“When it’s really hot, and more so when it’s humid, these rice worms can decimate a stand of rice because they just go through and eat the little kernel,” Thompson said.

Wild rice is also very sensitive to water levels. Thompson says most of what they do to maintain water levels is to ensure a free flowing outlet by trapping beavers and removing beaver dams. Irregular heavy rain events are more difficult to control. The 2012 flood virtually wiped out the harvest of that season on some lakes.

“It just seems like the last 10 years or so that I can really speak to, we’ve been getting these big June, July rain events, not this year, but, those definitely can have an impact,” Thompson said, “And when that occurs year after year, that really impacts the rice and creates conditions that are better for other plant species to move in.”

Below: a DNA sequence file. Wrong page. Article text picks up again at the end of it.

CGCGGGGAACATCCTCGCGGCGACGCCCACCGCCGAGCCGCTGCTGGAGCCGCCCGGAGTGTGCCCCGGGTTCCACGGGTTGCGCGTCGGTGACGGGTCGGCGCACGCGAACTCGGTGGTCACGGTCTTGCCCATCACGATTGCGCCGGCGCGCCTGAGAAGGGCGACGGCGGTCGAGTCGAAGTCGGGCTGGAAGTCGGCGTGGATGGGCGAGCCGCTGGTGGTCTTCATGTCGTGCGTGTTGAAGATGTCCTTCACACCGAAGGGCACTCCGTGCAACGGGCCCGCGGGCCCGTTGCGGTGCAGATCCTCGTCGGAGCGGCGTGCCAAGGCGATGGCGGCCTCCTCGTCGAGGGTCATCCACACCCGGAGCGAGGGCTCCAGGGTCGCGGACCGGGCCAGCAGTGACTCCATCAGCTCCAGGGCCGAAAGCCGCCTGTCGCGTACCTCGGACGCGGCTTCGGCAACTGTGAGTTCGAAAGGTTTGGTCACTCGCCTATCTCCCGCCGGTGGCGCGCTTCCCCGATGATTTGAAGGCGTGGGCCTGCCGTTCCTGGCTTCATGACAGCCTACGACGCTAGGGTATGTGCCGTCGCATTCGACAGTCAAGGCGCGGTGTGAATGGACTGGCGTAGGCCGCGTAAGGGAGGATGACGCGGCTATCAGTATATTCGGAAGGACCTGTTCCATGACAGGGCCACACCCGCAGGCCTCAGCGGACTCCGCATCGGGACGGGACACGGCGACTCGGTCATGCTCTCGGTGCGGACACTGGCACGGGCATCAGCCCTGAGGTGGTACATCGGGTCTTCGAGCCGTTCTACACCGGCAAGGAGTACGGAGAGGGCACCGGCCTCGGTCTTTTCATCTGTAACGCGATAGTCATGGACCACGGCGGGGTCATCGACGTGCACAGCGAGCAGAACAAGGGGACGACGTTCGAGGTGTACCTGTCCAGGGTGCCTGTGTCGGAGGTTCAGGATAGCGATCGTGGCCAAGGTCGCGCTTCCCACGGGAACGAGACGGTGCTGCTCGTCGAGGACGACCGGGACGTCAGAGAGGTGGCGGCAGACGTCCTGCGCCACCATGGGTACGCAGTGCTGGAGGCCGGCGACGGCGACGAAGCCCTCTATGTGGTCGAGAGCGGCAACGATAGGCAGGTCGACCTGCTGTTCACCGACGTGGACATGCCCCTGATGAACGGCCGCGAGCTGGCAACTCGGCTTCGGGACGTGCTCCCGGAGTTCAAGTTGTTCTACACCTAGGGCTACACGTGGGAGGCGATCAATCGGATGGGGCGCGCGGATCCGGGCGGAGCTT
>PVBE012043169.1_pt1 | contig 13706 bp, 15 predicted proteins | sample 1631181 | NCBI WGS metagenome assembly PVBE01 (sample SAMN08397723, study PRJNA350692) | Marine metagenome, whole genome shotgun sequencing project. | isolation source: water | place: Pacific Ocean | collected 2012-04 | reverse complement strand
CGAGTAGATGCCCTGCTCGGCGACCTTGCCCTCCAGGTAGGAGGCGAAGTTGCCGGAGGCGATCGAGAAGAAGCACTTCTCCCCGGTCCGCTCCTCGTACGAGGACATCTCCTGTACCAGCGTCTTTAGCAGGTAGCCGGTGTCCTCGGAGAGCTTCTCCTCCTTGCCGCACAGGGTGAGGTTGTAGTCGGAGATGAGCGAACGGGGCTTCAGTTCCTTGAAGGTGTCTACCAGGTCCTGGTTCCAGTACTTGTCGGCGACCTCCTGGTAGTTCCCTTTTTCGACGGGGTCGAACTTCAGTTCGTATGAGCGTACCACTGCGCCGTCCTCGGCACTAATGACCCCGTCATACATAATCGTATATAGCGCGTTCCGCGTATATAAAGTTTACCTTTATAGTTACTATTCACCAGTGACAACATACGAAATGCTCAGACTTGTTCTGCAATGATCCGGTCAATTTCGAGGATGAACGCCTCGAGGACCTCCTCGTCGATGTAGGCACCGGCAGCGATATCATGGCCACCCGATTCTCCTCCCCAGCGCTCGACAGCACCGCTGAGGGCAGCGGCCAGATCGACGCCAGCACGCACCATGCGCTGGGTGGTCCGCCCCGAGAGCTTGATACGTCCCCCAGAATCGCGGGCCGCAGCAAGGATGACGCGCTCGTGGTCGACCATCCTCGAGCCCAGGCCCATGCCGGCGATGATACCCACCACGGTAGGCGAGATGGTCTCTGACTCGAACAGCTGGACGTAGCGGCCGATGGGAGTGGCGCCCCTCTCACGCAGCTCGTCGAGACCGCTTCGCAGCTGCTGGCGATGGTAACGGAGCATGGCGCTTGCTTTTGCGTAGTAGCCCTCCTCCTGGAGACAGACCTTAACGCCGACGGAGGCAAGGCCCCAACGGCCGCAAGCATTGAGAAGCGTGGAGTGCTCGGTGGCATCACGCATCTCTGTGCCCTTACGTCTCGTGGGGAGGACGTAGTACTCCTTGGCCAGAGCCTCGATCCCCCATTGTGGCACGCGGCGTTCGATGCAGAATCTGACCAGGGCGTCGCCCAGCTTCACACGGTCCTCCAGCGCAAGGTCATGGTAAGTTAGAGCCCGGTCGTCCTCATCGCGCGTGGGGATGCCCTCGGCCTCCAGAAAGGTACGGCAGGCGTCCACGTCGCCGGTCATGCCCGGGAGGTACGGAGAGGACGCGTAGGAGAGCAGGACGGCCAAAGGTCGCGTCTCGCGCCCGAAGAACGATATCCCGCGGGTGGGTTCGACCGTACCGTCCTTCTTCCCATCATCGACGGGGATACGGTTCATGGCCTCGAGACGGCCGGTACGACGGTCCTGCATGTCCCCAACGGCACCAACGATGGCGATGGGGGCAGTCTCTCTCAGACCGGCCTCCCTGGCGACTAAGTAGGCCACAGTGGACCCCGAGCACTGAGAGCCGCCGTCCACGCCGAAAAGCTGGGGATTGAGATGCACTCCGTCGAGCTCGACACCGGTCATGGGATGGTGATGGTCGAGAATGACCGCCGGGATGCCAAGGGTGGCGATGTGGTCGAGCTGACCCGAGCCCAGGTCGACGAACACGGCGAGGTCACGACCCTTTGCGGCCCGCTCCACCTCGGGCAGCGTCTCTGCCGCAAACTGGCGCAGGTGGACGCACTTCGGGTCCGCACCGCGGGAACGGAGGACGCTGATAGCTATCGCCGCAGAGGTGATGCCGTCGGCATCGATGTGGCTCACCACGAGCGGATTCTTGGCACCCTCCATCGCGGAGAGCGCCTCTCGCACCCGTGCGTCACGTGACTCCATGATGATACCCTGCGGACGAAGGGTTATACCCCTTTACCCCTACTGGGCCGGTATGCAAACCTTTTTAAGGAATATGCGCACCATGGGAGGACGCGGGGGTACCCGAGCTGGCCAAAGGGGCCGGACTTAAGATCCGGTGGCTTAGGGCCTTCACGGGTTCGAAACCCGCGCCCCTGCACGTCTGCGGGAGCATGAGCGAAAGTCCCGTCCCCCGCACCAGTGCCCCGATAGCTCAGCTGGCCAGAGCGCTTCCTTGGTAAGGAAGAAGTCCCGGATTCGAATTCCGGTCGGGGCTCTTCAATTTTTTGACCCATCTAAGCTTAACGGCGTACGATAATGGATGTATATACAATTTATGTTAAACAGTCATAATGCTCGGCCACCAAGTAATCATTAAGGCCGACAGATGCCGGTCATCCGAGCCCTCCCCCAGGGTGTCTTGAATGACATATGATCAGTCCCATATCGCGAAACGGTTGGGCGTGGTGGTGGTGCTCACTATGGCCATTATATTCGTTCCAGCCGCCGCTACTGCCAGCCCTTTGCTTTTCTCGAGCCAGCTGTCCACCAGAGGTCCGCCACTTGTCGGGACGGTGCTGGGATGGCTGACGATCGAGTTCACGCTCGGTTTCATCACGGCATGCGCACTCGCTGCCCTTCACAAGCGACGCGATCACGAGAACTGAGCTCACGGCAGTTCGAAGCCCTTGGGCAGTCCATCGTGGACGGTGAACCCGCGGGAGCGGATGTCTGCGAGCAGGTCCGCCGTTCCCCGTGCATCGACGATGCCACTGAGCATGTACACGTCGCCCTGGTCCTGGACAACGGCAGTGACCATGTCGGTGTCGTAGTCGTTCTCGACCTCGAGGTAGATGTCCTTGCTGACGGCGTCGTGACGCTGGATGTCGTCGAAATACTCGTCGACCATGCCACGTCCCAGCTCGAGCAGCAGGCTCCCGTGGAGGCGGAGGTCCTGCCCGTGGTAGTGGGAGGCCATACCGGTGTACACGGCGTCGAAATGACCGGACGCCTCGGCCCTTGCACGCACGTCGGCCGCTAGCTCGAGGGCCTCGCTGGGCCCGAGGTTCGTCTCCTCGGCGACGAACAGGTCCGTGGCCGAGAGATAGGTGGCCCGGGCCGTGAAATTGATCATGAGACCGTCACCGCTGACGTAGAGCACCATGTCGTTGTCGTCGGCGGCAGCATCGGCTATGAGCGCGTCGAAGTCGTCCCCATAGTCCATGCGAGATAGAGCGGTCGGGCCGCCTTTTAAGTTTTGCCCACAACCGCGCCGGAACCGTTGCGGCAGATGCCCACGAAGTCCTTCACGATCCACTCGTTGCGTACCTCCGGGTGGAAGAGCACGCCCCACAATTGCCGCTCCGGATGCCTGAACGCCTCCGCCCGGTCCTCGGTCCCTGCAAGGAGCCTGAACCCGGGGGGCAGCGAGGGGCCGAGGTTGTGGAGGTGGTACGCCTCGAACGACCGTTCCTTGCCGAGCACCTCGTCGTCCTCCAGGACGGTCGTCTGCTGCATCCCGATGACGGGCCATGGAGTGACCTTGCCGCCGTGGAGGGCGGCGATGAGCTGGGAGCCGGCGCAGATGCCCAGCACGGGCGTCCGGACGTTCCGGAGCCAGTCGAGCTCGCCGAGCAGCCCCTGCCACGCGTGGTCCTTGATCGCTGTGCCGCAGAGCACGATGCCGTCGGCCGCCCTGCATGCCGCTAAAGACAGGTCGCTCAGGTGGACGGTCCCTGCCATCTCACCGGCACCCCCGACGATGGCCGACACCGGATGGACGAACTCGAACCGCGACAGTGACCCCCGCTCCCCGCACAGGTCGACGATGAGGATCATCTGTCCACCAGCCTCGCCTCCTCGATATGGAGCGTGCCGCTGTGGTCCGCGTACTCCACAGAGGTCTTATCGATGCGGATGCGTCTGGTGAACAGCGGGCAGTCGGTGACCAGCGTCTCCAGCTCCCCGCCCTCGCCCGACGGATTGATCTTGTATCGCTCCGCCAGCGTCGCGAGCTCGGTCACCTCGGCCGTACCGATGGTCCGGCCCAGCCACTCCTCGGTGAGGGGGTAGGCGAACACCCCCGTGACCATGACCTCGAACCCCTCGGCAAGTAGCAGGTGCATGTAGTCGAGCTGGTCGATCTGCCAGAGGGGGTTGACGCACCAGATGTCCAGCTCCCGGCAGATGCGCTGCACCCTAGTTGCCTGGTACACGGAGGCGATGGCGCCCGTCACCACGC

The DNR isn’t the only organization keeping track of wild rice lakes. The 1854 Treaty Authority preserves and protects the rights of the Grand Portage and Bois Forte Bands of the Lake Superior Chippewa in the 1854 ceded territory.

Resource Management Division Director Darren Vogt said, “We since 1998 have been monitoring a group of about 10 lakes and rivers to track wild rice abundance over time, and wild rice naturally fluctuates, so we get some good years, bad years, but we’re starting to see over time kind of a long-term potentially slow decline of wild rice.”

Their research has pointed to the same challenges facing rice as the DNR. Higher frequency of heavy rain events, competing vegetation, and pests related to rising water temperatures.

“There’s a fungal disease that we’re seeing more on these hot, humid nights. We’re starting to see more fungal diseases in rice in northeastern Minnesota we didn’t see before,” Vogt said.

As is the case with the Sentinel Lakes Program, a long-term set of observations will be the best tool in identifying the cause of these variables that are leading to a decline in wild rice and ultimately mitigate them.